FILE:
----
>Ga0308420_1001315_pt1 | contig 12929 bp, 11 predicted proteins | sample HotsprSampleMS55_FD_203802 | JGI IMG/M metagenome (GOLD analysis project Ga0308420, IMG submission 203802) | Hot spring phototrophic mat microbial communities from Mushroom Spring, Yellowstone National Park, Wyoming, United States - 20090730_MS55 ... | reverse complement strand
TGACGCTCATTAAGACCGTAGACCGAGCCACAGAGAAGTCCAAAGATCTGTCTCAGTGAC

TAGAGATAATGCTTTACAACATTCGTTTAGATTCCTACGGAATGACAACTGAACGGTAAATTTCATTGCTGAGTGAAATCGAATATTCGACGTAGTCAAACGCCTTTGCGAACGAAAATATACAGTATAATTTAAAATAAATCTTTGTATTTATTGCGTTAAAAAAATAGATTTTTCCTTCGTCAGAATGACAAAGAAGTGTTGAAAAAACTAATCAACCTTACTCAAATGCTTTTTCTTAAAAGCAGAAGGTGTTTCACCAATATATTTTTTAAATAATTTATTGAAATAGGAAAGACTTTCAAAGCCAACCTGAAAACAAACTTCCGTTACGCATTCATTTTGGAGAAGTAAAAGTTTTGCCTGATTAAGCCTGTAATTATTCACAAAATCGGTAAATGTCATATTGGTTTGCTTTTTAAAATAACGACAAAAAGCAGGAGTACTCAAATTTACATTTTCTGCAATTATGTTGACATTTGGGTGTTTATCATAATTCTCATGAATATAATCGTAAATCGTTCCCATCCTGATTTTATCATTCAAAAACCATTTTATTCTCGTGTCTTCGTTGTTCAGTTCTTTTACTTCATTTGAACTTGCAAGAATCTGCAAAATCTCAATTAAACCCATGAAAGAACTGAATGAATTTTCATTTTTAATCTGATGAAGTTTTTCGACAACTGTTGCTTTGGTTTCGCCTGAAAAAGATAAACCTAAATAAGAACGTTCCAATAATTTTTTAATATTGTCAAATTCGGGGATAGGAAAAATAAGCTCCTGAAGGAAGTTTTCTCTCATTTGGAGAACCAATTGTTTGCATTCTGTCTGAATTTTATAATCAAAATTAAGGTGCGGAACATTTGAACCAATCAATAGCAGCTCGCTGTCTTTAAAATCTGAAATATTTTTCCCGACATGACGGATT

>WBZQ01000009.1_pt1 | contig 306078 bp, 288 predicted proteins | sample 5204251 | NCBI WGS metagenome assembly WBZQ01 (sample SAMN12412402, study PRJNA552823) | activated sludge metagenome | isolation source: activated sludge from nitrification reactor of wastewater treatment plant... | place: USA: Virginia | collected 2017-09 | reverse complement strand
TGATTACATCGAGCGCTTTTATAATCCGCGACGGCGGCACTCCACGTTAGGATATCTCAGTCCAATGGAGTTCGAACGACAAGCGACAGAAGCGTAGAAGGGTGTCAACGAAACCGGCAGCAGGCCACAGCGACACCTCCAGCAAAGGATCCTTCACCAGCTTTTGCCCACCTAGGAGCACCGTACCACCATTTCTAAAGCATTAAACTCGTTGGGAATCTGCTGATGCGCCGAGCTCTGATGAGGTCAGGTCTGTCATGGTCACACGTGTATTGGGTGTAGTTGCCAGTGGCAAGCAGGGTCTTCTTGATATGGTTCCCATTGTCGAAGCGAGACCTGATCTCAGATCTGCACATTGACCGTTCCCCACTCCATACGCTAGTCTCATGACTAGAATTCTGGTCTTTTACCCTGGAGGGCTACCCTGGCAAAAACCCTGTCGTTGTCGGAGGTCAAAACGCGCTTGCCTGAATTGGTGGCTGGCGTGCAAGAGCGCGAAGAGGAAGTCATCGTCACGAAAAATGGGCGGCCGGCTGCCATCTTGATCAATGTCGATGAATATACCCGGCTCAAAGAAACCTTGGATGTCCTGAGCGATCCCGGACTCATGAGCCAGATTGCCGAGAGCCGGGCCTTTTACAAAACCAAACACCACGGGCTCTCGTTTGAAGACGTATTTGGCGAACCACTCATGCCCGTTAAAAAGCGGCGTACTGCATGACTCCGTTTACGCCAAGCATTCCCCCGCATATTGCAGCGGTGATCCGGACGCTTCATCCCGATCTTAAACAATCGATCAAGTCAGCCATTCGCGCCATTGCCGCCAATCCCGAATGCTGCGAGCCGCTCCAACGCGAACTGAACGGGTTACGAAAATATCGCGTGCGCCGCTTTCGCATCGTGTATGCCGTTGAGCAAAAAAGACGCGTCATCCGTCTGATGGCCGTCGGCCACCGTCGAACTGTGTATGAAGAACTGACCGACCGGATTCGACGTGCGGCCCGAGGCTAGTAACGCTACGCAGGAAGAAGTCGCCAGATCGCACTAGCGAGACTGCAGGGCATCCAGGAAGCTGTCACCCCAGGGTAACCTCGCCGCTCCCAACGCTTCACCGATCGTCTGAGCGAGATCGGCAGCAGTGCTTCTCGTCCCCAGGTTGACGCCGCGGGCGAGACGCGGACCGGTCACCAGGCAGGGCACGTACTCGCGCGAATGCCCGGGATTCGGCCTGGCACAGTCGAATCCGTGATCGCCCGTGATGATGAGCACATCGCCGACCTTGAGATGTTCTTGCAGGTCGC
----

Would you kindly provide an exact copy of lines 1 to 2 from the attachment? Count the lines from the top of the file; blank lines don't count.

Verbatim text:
>Ga0308420_1001315_pt1 | contig 12929 bp, 11 predicted proteins | sample HotsprSampleMS55_FD_203802 | JGI IMG/M metagenome (GOLD analysis project Ga0308420, IMG submission 203802) | Hot spring phototrophic mat microbial communities from Mushroom Spring, Yellowstone National Park, Wyoming, United States - 20090730_MS55 ... | reverse complement strand
TGACGCTCATTAAGACCGTAGACCGAGCCACAGAGAAGTCCAAAGATCTGTCTCAGTGAC